Root Canal Treatment

Repair & Heal Infected Teeth

When you have significant tooth pain, you may have an infected root canal that needs to be addressed quickly to save the tooth.

What is a Root Canal treatment?

A tooth is made up of three basic structures and two parts. The structures are the enamel – the tooth’s hard outer surface, dentine – a dense tissue that makes up most of the tooth, and the pulp – the tooth’s soft interior which contains the blood vessels and nerves.

The two parts of the tooth are the crown – the part of the tooth above the gum, and the root – the part of the tooth below the gum.

When a deep crack, or cavity in your tooth is left untreated it allows bacteria to enter into the tooth, getting through the enamel and dentin into the pulp. The bacteria causes an infection, leading to severe pain and may cause an abscess to develop. An untreated abscessed tooth will allow the infection to spread into the bone, eventually causing the tooth to die and fall out.

A root canal or endodontic treatment involves treating the infection in the tooth pulp to remove the infection and allow the tooth to remain in the mouth.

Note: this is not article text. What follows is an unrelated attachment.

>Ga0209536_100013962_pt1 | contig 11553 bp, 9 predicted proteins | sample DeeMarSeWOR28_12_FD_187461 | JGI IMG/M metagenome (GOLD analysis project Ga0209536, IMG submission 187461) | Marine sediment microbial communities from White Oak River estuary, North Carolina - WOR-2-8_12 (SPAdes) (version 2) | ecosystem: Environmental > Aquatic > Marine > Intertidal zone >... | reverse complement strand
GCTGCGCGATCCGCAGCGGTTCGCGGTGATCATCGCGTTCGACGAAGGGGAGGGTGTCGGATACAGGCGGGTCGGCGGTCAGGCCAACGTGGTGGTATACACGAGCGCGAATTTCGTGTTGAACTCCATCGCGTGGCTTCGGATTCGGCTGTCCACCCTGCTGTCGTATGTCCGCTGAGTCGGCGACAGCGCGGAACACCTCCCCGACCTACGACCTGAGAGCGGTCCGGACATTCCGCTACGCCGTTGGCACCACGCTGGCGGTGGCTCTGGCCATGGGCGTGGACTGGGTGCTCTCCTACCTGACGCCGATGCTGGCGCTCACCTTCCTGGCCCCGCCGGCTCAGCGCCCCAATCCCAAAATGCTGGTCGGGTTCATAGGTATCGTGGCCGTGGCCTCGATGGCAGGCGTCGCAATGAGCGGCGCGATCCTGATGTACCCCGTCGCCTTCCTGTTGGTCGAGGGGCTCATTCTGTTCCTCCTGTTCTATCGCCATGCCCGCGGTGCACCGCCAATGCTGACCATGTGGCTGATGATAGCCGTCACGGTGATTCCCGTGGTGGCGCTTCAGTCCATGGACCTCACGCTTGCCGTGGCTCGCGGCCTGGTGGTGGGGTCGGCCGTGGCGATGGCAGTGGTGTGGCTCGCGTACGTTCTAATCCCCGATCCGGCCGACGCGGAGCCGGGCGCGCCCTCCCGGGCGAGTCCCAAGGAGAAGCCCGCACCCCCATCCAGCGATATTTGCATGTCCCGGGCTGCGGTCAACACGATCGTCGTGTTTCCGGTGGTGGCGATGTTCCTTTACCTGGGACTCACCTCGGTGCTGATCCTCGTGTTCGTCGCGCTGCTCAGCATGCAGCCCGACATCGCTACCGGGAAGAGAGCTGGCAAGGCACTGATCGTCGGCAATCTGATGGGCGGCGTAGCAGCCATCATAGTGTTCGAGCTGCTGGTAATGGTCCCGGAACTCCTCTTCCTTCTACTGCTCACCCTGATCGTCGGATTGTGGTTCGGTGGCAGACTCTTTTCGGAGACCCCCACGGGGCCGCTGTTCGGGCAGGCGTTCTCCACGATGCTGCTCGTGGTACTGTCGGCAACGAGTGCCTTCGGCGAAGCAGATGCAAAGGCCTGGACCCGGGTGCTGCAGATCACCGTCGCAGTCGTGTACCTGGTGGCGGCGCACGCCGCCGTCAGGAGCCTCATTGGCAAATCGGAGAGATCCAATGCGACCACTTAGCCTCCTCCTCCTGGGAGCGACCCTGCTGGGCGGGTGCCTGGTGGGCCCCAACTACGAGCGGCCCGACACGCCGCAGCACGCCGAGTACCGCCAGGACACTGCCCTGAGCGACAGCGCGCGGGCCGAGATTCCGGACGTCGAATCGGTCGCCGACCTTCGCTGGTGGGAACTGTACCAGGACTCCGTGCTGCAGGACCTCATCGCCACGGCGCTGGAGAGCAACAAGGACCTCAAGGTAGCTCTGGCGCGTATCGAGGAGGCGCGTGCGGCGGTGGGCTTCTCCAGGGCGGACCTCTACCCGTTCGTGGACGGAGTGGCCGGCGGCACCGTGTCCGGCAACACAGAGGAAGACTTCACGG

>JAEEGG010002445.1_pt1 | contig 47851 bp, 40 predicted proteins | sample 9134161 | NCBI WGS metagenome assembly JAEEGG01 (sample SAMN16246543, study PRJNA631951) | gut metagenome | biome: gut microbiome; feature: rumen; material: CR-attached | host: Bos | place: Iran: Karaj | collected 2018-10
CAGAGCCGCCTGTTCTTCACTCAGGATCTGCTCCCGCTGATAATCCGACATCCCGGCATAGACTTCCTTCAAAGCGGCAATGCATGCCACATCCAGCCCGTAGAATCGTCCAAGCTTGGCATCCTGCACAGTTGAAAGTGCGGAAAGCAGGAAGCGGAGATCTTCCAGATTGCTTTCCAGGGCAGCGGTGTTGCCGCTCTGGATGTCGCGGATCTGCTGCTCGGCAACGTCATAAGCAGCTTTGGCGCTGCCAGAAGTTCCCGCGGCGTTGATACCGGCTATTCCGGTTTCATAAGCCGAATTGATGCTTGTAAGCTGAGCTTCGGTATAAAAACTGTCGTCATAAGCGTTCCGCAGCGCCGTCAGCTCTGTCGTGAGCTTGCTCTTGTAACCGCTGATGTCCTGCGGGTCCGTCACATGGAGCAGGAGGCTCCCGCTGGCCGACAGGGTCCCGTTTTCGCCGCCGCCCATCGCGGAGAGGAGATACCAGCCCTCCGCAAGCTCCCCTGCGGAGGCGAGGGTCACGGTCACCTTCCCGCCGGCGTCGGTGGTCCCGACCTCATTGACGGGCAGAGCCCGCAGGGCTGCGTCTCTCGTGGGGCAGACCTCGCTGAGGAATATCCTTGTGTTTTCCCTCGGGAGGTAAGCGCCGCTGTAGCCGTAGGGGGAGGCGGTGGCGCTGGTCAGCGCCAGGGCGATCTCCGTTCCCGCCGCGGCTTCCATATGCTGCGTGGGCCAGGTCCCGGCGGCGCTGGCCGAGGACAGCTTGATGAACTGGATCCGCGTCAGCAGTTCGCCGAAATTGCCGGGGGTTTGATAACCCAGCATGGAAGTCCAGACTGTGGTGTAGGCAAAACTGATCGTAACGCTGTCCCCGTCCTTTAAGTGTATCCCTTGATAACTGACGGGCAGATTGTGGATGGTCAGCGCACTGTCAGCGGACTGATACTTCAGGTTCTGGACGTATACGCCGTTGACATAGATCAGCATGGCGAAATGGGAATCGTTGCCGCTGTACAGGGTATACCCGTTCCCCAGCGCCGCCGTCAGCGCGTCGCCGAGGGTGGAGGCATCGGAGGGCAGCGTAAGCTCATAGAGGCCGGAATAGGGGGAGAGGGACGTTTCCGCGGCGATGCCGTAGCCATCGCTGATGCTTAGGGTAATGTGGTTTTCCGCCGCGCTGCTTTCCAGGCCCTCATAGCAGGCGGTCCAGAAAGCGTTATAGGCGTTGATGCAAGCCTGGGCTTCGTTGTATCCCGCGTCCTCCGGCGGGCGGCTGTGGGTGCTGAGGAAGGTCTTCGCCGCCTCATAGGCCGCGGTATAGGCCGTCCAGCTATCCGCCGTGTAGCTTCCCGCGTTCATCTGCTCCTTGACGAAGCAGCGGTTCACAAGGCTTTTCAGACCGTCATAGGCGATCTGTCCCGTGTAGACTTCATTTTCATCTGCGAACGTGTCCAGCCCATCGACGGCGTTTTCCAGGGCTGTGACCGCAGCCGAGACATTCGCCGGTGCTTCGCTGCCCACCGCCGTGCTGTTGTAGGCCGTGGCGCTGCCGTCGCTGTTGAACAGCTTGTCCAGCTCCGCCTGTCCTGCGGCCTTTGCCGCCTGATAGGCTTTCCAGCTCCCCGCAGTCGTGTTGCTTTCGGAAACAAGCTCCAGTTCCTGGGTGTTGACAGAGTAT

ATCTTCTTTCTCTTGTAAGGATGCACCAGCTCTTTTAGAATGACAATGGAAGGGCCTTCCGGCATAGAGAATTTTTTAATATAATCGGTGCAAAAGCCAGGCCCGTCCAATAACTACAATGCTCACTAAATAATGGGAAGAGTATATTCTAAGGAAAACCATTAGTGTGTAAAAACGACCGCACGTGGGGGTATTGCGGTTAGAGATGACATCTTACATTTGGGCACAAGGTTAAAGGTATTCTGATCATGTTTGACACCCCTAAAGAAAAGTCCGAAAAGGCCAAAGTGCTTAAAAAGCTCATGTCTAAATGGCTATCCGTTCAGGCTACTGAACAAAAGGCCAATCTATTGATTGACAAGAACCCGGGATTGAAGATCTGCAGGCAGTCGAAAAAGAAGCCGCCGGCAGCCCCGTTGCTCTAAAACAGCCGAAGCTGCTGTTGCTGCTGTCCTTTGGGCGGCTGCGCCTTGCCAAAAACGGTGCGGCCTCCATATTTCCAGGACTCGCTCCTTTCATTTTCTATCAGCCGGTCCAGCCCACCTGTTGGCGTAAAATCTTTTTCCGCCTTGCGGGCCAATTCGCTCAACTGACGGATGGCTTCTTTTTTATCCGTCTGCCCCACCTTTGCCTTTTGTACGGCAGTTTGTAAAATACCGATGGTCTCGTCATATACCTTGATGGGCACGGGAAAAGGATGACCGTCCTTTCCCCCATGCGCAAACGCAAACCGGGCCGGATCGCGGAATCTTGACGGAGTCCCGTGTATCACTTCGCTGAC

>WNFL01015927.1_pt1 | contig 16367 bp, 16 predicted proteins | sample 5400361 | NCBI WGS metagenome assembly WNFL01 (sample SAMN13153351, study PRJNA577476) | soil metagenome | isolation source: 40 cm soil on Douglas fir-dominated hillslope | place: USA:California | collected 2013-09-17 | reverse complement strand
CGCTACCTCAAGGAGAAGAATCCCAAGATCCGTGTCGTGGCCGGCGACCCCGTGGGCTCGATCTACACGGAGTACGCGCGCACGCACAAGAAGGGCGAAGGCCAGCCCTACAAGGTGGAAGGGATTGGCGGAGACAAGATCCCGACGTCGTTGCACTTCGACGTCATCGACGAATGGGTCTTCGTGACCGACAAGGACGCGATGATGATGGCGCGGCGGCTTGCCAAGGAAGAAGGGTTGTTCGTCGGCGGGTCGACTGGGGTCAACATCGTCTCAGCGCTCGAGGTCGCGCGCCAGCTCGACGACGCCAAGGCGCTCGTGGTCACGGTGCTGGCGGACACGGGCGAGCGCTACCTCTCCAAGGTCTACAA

Treatment

Modern root canal treatments use lasers to treat the infected tooth. Using a laser overcomes two major disadvantages of traditional root canal methods: 1. The inability to clean out complex root canal systems and 2. The inability to deeply disinfect the dentin walls of the tooth.

Traditional root canals use a mechanical file to scrape out the infected tissue and then follow up with a chemical or antibiotic solution to kill any remaining bacteria. Because root canal systems are like the complex root system of a tree, often these methods will fail to reach all of the infection hidden away in micro-canals.

Fotona’s Twinlight™ laser root canal treatment uses two wavelengths to eliminate infection from the tooth. The first step of the treatment sends pulses of laser energy to debride and clean out the canal systems. The second step uses the another type of laser energy to vaporise and kill any remaining bacteria hiding in the root canal system.

By eliminating the infection, laser root canal treatments can offer faster treatment, requiring less visits to the dentist, with lower chances of reinfection in the future.

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